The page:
CrowdFunding Beat News Wire , An introduction to crowdfunding for entrepreneurs. SBA’s Office of Entrepreneurship Education provides this self-paced training exercise as an overview of crowdfunding (also commonly referred to as ‘crowd financing’ or ‘crowd sourced capital’). You will find the course easy to follow and the subject matter indexed for quick reference and easy access. It will take about 30 minutes to complete the course. As audio is used throughout the training, please adjust your speakers accordingly. A transcript and keyboard shortcuts are available to further assist with user accessibility. The highlighted next steps at the conclusion of the program will help you apply what you have learned and engage you in the process of crowdfunding. When you complete the course, you will have the option of receiving a completion confirmation from the SBA.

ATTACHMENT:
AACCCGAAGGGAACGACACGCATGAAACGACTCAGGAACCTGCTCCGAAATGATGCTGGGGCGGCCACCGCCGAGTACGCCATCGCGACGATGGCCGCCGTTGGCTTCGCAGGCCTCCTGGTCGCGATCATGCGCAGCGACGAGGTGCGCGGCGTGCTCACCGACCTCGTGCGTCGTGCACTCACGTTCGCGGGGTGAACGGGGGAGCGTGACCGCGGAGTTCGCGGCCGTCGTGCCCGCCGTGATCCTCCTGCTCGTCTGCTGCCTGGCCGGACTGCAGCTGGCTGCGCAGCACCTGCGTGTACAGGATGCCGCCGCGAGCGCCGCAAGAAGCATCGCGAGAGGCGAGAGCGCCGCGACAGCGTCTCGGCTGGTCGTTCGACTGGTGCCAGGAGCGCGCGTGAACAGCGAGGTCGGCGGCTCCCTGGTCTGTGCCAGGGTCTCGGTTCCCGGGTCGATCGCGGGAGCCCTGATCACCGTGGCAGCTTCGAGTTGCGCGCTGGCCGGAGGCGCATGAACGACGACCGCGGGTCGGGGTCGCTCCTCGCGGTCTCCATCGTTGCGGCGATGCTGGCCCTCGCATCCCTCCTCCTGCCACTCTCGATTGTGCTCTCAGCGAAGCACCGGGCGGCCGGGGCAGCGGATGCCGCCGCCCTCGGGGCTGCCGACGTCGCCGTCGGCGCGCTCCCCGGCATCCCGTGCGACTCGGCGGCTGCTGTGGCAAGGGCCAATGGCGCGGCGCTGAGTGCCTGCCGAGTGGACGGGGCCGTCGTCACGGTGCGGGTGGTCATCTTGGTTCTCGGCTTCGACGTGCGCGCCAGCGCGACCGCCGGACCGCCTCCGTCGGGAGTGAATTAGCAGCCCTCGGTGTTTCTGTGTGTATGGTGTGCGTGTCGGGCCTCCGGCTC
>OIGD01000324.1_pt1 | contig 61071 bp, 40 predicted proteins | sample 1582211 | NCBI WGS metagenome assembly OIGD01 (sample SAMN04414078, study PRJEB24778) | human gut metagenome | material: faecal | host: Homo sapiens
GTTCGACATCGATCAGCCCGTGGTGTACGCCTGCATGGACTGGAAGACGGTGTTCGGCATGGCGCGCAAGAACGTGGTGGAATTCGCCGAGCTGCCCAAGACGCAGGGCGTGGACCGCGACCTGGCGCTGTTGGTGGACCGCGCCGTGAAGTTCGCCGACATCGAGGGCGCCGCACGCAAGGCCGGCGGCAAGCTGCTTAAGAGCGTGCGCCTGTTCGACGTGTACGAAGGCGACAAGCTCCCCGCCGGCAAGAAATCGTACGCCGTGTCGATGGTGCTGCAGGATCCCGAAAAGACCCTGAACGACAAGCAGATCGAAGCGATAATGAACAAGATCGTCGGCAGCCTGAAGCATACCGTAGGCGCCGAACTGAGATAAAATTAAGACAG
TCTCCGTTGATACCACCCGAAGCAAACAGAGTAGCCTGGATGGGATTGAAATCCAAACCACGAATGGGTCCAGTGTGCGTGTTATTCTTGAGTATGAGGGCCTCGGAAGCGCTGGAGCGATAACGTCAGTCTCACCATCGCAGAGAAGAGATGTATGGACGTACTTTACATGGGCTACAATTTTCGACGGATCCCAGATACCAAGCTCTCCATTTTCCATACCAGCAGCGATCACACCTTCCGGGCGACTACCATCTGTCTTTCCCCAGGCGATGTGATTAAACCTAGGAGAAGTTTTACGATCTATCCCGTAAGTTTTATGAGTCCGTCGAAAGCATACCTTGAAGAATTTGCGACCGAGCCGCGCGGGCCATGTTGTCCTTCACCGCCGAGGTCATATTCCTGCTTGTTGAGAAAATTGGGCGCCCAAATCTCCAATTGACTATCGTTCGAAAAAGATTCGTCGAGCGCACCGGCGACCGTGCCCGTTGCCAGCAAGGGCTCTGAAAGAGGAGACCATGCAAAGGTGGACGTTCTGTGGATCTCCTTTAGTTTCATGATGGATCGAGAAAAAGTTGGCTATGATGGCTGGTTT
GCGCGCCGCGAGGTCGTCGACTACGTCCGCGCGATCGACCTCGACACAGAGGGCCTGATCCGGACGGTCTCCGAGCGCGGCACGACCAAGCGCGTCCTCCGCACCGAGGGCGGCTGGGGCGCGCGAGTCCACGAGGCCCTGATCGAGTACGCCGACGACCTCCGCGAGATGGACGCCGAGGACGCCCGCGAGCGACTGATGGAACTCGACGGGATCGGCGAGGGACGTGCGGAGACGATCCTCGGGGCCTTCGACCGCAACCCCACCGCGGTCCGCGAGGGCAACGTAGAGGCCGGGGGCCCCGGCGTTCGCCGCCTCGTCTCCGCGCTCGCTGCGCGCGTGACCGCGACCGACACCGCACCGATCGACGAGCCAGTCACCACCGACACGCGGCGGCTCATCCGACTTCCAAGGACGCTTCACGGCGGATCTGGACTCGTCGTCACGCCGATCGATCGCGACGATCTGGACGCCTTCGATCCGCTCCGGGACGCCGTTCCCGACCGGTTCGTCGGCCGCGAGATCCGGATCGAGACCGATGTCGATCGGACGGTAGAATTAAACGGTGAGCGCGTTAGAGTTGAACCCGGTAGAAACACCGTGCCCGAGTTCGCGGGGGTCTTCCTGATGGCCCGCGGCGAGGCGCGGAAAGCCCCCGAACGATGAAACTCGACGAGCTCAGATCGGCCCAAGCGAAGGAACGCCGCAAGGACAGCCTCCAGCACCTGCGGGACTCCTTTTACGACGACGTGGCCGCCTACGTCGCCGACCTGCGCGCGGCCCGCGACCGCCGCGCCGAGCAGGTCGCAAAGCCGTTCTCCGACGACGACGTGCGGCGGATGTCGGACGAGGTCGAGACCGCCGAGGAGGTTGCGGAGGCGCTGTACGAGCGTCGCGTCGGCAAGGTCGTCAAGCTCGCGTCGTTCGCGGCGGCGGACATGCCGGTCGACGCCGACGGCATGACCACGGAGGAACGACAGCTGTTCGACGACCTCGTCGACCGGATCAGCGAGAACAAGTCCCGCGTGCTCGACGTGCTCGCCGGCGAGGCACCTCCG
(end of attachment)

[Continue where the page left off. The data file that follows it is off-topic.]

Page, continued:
Some of the areas covered include:
1) Definition of crowdfunding
2) Choosing your business Idea
3) How to develop a business plan
4) How to choose a business model
Numerous additional resources are identified to assist you. Visit the
Resources icon in the course player or locate additional tools, templates and
mentors on SBA.gov once you finish the course.
Let?s get started!
What is crowdfunding?
Are you looking for capital to start or grow your business? Sometimes, even
with a solid idea and business plan, finding third party financing can be a
challenge for many small business owners.
You may have heard the term ?crowdfunding? recently. In this course we will
examine this growing phenomenon and how it can help you grow your business.
In recent tough economic times, crowdfunding has become a popular and
alternative method of raising finance for a business, real estate investment,
project or idea, and as popularized by multiple websites in the United
President Barack Obama signed the Jumpstart our Business Startups Act (JOBS)
officially opening up a new source of funding for small companies and
startups to encourage economic growth. Much of the attention so far has been
on this component of the bill because it would allow financing via
crowdfunding. Participants can raise as much as $1 million a year without